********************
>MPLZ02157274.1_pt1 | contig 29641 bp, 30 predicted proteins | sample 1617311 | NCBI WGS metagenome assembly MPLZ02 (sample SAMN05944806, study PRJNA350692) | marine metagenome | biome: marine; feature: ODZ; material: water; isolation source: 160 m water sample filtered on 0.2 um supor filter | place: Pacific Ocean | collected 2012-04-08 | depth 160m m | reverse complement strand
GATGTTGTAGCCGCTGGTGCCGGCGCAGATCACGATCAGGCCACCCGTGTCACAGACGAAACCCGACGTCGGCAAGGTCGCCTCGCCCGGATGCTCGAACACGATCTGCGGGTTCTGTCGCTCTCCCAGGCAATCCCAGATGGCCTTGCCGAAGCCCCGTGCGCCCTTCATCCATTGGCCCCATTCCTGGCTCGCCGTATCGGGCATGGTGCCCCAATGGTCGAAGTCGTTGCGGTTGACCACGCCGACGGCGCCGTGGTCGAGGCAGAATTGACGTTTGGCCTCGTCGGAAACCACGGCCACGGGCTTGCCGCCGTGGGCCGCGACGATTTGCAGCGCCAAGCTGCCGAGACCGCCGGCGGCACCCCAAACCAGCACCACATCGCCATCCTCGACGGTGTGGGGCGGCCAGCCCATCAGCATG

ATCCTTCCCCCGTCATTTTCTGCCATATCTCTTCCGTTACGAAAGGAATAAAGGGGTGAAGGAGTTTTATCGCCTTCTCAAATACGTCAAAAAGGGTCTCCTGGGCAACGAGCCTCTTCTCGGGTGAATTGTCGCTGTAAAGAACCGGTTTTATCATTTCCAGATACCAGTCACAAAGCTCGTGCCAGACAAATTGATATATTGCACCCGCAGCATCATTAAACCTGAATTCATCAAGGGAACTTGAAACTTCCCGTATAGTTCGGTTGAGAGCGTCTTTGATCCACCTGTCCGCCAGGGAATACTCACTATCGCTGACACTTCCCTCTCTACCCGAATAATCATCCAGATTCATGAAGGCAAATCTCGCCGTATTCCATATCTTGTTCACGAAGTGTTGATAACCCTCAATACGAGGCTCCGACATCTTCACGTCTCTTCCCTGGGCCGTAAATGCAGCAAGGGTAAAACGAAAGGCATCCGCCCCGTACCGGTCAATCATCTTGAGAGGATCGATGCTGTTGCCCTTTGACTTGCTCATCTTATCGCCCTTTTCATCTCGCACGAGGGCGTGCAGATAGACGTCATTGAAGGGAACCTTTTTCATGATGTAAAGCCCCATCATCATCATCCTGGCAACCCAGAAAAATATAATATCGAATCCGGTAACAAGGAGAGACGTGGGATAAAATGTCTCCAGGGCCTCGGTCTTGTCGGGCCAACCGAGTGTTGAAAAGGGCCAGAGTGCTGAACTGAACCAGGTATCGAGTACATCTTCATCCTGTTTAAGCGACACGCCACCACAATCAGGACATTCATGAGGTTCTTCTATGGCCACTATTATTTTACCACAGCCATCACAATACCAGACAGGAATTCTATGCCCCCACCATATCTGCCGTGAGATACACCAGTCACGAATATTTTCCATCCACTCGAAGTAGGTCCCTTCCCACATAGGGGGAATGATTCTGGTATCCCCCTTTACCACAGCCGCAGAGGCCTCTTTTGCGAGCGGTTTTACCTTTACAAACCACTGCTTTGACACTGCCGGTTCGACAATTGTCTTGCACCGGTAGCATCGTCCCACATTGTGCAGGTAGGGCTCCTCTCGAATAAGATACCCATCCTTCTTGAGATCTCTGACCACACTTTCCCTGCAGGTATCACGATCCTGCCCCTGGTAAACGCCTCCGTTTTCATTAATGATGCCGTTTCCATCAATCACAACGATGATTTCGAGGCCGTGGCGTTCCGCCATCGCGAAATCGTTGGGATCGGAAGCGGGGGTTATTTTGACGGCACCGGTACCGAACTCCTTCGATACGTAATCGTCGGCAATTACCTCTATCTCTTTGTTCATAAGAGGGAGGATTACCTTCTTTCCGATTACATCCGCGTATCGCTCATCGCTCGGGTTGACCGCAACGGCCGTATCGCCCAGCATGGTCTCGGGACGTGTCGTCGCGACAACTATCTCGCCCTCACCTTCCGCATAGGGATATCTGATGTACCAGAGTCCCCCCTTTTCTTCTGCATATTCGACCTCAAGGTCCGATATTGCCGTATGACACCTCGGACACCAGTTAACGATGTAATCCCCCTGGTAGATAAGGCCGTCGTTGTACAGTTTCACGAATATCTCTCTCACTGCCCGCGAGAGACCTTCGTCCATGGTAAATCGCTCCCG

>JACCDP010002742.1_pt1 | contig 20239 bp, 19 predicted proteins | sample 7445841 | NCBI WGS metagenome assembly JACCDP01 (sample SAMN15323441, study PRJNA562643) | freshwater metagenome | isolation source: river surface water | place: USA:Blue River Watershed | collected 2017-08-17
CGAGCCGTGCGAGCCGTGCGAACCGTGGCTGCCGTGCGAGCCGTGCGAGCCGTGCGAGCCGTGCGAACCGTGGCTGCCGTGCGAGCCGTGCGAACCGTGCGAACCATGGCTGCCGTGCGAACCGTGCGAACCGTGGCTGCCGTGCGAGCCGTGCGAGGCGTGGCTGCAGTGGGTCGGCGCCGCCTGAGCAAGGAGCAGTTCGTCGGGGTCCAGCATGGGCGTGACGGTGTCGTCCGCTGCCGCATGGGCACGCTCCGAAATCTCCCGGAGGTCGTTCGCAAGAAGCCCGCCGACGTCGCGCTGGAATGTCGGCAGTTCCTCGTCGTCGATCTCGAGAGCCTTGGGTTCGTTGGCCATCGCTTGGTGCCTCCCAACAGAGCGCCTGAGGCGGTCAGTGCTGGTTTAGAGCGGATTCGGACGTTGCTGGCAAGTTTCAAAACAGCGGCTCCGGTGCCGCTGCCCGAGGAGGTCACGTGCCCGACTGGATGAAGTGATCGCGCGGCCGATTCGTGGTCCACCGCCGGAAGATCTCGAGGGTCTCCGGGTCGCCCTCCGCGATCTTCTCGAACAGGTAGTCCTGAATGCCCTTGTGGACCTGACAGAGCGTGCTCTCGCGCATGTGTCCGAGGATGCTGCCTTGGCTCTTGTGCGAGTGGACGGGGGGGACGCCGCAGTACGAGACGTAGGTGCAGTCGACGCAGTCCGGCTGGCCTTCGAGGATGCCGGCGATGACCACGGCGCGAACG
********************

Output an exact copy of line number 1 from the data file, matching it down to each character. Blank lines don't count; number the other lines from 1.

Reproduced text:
>MPLZ02157274.1_pt1 | contig 29641 bp, 30 predicted proteins | sample 1617311 | NCBI WGS metagenome assembly MPLZ02 (sample SAMN05944806, study PRJNA350692) | marine metagenome | biome: marine; feature: ODZ; material: water; isolation source: 160 m water sample filtered on 0.2 um supor filter | place: Pacific Ocean | collected 2012-04-08 | depth 160m m | reverse complement strand